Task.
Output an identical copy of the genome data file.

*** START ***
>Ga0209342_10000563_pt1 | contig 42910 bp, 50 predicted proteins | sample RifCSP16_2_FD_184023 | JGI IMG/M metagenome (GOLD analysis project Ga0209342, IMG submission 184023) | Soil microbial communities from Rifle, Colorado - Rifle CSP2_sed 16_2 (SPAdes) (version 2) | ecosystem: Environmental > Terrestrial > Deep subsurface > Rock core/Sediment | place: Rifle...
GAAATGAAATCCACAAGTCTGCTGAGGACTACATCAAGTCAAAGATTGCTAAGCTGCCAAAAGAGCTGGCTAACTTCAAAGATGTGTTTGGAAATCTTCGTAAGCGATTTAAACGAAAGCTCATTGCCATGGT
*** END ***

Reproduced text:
>Ga0209342_10000563_pt1 | contig 42910 bp, 50 predicted proteins | sample RifCSP16_2_FD_184023 | JGI IMG/M metagenome (GOLD analysis project Ga0209342, IMG submission 184023) | Soil microbial communities from Rifle, Colorado - Rifle CSP2_sed 16_2 (SPAdes) (version 2) | ecosystem: Environmental > Terrestrial > Deep subsurface > Rock core/Sediment | place: Rifle...
GAAATGAAATCCACAAGTCTGCTGAGGACTACATCAAGTCAAAGATTGCTAAGCTGCCAAAAGAGCTGGCTAACTTCAAAGATGTGTTTGGAAATCTTCGTAAGCGATTTAAACGAAAGCTCATTGCCATGGT